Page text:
By the early age of 25, Tani Buncho had already mastered the literati painting style of the Ming dynasty Wu school. His 1788 paintings of the Eight Views of the Xiao and Xiang Rivers clearly show a style that differs from not only the Southern Song-inspired mode of Muromachi ink painting but also the Kano school. Inscriptions by the Confucian scholar Ichigawa Kansai (1749–1820) on Returning Sails Off a Distant Coast, and the inscriptions by other elites on the remaining sections, suggest that these Wu school-style paintings were possibly ordered by newly prominent Edo period Confucian scholars. Buncho’s original set of eight paintings seems to have been initially made as album leaves that were later remounted as hanging scrolls.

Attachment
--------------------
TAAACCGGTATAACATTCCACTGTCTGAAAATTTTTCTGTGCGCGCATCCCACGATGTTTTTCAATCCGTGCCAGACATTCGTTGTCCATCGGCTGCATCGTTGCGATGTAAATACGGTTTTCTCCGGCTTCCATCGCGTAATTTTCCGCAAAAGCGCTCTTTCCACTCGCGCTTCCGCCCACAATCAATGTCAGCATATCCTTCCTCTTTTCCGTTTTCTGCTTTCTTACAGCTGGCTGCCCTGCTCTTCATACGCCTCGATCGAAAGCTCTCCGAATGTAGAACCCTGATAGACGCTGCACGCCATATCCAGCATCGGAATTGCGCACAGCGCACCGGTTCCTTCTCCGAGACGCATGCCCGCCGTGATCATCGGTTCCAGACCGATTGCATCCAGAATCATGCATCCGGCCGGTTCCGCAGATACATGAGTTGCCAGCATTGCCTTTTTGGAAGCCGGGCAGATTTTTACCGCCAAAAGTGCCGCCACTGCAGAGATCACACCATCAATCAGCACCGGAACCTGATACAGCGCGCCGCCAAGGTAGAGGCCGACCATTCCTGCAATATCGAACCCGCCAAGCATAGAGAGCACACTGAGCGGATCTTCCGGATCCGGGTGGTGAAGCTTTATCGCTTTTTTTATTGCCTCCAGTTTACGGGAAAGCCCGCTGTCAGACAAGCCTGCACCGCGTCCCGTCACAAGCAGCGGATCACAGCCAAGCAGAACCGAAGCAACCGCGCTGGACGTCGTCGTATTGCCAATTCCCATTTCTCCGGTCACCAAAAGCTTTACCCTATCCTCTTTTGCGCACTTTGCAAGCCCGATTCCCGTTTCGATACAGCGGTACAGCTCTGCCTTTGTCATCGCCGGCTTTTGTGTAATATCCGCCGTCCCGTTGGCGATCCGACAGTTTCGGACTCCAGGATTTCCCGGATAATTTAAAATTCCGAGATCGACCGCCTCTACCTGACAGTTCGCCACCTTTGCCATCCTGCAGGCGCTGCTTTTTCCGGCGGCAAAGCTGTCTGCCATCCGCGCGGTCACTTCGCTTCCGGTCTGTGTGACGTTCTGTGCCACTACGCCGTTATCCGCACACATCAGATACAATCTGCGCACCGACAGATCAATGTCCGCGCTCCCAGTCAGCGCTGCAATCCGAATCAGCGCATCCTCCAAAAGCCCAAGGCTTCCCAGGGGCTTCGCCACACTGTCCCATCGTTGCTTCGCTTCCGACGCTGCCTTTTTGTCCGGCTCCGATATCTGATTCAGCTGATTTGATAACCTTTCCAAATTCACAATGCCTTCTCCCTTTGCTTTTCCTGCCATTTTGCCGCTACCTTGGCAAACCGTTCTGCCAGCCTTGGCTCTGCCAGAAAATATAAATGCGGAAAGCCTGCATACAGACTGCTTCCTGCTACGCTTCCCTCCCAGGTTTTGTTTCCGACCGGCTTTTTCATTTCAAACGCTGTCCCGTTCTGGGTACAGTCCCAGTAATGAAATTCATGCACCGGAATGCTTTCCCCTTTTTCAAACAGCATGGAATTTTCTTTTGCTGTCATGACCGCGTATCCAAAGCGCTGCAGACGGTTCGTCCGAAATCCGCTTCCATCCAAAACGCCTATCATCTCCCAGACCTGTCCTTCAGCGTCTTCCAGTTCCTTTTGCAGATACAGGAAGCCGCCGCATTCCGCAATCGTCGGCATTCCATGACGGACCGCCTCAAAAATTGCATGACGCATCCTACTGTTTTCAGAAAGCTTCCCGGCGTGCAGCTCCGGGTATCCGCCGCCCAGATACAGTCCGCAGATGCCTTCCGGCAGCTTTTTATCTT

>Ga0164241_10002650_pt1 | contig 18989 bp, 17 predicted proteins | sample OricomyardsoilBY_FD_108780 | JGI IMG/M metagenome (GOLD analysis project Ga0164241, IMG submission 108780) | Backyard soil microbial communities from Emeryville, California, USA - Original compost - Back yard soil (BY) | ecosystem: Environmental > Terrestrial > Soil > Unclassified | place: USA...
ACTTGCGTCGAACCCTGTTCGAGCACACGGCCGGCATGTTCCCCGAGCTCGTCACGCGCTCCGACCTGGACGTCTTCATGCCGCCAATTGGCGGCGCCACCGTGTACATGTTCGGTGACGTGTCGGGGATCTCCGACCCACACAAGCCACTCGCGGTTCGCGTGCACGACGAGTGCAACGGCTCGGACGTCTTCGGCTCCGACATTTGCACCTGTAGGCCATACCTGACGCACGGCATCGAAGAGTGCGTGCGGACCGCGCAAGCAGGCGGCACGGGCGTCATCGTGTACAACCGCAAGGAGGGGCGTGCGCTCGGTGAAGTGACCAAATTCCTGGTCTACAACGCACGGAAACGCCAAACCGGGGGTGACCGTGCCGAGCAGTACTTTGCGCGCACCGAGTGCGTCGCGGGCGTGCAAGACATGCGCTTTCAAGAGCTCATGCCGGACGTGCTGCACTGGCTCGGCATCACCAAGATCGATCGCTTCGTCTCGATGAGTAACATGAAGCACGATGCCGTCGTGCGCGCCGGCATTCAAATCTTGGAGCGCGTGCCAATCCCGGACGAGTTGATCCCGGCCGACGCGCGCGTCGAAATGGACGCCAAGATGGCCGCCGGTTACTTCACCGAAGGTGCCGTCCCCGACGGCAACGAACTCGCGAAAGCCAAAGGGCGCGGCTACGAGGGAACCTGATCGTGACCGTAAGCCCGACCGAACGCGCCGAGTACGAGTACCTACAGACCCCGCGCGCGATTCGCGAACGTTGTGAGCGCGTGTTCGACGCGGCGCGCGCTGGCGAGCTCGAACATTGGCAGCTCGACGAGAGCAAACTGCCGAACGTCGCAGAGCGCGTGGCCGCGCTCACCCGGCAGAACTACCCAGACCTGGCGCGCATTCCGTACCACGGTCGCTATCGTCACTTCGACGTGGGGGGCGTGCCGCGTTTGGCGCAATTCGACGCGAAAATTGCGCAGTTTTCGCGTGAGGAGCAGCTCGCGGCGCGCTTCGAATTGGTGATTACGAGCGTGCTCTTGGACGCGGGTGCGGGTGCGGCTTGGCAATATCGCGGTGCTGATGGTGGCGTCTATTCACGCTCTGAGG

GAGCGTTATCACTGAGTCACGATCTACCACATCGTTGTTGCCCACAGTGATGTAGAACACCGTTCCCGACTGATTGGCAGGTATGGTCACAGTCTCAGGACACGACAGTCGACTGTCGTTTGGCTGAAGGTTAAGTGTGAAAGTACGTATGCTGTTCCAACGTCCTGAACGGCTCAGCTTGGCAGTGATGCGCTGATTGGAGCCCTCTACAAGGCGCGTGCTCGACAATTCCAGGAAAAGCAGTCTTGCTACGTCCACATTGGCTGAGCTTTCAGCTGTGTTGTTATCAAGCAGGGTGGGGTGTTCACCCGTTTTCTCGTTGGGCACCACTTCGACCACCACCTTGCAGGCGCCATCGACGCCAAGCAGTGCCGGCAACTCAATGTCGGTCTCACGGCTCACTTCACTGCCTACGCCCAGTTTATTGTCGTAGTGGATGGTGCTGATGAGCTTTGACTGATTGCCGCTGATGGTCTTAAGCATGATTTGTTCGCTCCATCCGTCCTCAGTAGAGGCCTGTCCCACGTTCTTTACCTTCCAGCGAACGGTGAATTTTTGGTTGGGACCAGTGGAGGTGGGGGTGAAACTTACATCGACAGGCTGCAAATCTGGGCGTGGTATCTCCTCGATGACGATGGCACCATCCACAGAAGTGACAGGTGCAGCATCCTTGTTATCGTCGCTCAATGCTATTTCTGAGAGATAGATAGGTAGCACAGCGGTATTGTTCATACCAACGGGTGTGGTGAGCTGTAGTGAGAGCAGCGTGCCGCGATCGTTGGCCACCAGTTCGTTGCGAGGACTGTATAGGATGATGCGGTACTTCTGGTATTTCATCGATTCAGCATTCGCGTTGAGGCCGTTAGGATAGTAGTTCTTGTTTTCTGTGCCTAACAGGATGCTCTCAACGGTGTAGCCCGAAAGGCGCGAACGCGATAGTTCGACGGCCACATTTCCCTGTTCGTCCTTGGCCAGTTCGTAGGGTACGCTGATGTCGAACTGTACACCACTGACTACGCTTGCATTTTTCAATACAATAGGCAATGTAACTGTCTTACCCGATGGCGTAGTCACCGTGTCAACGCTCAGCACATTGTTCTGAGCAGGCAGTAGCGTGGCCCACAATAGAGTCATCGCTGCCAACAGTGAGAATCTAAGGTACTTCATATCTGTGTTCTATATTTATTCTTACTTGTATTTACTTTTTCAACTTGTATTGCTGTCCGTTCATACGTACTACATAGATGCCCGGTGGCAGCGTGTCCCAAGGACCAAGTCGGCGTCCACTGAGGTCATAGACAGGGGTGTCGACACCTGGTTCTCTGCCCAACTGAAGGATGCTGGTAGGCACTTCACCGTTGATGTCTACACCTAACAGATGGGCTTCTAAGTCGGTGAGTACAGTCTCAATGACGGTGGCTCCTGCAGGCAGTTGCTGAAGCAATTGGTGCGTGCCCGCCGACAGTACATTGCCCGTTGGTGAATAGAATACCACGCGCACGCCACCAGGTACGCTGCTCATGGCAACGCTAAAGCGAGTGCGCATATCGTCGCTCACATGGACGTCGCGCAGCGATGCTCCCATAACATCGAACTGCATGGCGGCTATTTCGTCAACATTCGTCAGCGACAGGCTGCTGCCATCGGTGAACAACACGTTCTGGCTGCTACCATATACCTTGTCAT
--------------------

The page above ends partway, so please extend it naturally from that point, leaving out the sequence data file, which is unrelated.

Fonte: One of Eight Views of Xiao and Xiang Rivers, 1788. Tani Bunchō (Japanese, 1763-1841). Sections of a handscroll mounted as hanging scrolls; ink and color on paper; image: 29.5 x 49 cm (11 5/8 x 19 5/16 in.); overall: 129 x 67 cm (50 13/16 x 26 3/8 in.). The Cleveland Museum of Art, Andrew R. and Martha Holden Jennings Fund 1980.188.1